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Gilt-Bronze Figure of Sakyamuni


Height: 12.8 cm. (5 in.)

Tang dynasty 唐
8th century

Published: Zuitō jidai no Kondō butsu, “Gilt-bronze Buddhas of the Sui-Tang Period,” a Special Exhibition at the Kubosō Memorial Museum, Izumi City, 1993, no. 125.

Provenance: formerly in a Japanese collection

The body is solid cast seated cross legged, the right palm raised in a gesture of reassurance, and the left resting on the knee. He wears heavy monastic robes draped over the shoulder and falling in folds in front to reveal the bare chest. The head of the Buddha is cast with a full face beneath helmet-like hair. There is a pierced tab on the reverse for attachment. The figure is generously gilded.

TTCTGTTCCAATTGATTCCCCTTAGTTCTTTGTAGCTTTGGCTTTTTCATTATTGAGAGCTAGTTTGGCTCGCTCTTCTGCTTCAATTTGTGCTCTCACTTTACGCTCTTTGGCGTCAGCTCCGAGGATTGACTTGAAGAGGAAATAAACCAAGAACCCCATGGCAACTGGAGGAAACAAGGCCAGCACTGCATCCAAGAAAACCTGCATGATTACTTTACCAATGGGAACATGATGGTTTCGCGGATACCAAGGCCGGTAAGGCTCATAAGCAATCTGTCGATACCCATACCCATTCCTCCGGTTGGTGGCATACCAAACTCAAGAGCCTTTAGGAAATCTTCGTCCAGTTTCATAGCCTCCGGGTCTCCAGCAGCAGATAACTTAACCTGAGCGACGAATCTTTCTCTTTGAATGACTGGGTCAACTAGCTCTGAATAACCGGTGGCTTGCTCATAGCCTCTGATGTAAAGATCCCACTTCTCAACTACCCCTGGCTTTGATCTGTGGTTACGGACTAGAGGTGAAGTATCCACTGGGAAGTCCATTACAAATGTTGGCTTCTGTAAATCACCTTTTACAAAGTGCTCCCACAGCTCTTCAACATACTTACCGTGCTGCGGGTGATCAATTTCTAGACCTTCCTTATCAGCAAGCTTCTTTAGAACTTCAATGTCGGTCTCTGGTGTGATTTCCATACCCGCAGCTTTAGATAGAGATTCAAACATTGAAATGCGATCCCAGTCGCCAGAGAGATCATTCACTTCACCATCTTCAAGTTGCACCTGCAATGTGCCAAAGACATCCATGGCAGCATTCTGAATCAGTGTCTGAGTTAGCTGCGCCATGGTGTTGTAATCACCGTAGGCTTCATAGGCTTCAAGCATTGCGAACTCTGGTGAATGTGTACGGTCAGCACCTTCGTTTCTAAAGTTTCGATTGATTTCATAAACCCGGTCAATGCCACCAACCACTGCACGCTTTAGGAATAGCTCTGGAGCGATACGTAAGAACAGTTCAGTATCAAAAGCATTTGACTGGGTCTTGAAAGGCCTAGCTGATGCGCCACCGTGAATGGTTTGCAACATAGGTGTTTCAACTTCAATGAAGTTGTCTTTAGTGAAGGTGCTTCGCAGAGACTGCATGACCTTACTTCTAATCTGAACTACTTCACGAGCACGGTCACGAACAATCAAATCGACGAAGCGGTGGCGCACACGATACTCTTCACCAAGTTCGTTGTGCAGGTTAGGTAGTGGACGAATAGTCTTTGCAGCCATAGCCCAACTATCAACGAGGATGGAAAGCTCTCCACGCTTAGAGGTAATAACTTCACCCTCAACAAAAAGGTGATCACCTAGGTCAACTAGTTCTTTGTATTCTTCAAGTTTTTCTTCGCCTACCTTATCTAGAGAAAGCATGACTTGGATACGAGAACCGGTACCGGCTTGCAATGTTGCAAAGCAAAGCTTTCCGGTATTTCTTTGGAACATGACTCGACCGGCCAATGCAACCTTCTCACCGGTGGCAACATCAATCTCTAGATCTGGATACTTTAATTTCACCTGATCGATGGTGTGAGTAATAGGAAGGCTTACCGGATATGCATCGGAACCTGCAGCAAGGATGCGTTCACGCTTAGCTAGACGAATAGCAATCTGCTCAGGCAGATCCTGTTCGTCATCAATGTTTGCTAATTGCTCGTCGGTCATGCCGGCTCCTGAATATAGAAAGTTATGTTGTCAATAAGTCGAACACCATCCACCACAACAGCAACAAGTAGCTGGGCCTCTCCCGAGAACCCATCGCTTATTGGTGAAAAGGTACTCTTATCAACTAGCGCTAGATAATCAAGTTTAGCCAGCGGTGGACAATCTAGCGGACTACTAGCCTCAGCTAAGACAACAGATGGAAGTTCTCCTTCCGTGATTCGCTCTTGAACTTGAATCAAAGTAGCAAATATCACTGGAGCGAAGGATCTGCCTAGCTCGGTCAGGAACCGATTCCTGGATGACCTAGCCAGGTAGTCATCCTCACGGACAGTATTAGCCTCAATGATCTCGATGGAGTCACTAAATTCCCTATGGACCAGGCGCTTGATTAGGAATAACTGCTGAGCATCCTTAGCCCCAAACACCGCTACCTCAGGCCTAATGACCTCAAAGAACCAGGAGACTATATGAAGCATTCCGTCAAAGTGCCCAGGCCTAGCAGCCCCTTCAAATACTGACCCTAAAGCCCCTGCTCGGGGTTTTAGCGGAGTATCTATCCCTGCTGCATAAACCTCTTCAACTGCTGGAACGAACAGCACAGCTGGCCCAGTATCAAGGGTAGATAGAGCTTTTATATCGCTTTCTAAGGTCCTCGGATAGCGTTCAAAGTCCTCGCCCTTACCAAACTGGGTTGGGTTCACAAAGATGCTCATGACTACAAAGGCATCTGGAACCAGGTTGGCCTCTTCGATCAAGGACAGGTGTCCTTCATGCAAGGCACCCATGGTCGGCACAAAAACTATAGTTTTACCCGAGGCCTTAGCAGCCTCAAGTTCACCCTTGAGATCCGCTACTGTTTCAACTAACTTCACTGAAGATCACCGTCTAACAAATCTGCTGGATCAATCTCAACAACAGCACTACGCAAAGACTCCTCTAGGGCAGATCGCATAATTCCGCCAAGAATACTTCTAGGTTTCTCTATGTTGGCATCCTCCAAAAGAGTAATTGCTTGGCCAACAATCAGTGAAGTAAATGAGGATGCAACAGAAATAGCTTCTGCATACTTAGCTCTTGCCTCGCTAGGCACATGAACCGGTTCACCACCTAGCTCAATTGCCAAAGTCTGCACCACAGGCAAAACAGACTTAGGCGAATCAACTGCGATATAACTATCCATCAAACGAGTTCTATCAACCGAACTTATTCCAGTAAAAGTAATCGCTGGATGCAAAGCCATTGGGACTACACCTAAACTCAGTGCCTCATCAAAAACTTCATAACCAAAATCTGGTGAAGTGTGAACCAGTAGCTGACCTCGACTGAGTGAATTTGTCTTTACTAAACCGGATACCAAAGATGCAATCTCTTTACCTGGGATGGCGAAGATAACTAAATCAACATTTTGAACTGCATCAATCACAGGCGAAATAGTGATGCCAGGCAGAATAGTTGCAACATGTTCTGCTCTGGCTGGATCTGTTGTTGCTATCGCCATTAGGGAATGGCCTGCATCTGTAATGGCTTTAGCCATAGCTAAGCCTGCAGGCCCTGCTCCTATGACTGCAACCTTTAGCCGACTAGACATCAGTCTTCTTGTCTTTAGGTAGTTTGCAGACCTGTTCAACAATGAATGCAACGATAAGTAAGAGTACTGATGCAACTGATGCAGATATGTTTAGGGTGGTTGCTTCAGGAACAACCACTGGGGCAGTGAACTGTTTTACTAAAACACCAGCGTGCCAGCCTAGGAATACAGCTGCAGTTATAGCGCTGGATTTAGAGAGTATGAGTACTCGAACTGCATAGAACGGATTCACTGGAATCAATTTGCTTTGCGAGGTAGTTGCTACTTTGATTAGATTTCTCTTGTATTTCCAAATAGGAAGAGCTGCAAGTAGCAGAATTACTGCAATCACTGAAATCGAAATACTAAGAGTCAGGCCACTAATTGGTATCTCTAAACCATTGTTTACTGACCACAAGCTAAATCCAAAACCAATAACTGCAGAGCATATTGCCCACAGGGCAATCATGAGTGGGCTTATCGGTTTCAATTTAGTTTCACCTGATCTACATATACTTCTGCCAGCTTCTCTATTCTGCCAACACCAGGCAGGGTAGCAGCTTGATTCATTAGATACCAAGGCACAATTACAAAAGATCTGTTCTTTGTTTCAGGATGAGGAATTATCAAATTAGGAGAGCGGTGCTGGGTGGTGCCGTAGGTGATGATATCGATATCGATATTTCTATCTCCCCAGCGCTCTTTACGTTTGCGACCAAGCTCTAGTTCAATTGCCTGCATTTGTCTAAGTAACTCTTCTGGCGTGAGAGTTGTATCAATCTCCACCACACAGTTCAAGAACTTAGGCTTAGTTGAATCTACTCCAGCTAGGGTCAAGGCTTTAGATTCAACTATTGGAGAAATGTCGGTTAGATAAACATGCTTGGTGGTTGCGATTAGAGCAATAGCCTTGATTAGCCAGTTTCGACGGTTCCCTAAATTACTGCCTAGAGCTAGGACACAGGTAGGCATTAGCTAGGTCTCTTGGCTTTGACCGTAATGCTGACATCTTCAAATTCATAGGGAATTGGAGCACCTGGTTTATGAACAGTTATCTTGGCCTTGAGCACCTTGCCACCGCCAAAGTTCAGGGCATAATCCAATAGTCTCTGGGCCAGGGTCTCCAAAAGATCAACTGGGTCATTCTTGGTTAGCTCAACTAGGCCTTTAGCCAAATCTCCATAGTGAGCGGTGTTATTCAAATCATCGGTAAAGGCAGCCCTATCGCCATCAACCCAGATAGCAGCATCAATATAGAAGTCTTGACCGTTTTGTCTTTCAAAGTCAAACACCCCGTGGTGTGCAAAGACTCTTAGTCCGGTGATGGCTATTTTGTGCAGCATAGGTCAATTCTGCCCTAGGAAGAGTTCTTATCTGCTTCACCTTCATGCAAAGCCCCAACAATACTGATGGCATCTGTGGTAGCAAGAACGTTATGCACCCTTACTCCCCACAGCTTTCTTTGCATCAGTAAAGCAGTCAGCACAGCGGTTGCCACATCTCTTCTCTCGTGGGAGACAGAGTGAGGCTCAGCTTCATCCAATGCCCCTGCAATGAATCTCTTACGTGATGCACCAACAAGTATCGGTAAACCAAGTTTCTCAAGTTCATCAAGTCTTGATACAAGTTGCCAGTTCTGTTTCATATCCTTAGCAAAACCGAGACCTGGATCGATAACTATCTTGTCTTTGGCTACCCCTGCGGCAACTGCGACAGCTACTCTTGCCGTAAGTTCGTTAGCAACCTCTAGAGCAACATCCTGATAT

The Buddha with one hand raised and one resting on his knee represents the “Teaching Buddha,” the sage passing the Word of the Law to his disciples and the faithful. Yet more important are the characteristics that identify and define the special place in the history of Chinese Buddhist sculpture that the present piece occupies: volumetric, dignified and spiritual. Tang Buddhist images balance the reality of flesh and blood with the super-reality of the divine and even figures of such small size as the present Sakyamuni possess these distinctive qualities.

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